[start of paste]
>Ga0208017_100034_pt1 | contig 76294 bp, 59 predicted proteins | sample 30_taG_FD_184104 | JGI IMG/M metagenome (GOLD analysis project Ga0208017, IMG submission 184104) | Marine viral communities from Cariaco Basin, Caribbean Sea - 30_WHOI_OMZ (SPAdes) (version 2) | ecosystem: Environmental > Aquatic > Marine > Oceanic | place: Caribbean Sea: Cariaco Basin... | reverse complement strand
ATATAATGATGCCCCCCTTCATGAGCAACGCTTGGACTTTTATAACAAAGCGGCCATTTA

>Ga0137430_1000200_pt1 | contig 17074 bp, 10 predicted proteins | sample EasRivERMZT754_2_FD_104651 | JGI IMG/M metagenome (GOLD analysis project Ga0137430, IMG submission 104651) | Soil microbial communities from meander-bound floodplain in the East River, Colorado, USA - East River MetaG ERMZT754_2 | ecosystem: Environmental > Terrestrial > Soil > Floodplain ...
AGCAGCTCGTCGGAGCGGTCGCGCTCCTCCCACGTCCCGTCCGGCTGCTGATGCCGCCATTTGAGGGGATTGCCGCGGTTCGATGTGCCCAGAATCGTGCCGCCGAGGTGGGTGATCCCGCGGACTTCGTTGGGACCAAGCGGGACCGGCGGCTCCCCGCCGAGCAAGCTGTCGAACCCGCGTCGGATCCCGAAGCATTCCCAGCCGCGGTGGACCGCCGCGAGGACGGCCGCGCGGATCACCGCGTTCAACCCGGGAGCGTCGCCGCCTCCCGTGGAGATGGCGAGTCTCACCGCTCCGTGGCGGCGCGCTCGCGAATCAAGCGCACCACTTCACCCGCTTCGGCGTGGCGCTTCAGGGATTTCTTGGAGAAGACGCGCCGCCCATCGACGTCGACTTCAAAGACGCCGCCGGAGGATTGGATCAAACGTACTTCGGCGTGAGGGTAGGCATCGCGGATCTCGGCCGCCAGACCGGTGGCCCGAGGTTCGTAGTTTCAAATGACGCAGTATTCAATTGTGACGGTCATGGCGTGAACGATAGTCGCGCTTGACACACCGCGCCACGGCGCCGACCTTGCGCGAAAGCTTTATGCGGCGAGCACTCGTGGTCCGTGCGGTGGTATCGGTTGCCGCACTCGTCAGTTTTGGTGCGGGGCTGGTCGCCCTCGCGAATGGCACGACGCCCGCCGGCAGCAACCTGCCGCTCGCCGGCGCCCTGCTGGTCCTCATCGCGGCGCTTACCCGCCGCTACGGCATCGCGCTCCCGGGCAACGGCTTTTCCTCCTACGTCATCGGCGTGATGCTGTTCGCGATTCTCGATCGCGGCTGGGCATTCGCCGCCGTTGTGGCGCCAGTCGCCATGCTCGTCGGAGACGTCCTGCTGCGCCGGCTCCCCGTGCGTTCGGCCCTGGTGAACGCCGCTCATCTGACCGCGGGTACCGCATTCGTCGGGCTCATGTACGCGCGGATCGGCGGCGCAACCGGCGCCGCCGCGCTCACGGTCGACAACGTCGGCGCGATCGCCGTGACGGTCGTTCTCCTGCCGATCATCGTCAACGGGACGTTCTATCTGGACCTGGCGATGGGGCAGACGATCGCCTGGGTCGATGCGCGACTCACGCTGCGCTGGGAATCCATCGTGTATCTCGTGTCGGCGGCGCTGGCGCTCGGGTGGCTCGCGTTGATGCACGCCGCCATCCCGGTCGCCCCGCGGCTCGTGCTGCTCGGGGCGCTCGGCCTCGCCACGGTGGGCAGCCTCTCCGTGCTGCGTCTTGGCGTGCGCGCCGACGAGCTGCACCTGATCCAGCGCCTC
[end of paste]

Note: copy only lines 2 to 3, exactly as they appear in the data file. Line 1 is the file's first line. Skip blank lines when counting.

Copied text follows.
ATATAATGATGCCCCCCTTCATGAGCAACGCTTGGACTTTTATAACAAAGCGGCCATTTA

>Ga0137430_1000200_pt1 | contig 17074 bp, 10 predicted proteins | sample EasRivERMZT754_2_FD_104651 | JGI IMG/M metagenome (GOLD analysis project Ga0137430, IMG submission 104651) | Soil microbial communities from meander-bound floodplain in the East River, Colorado, USA - East River MetaG ERMZT754_2 | ecosystem: Environmental > Terrestrial > Soil > Floodplain ...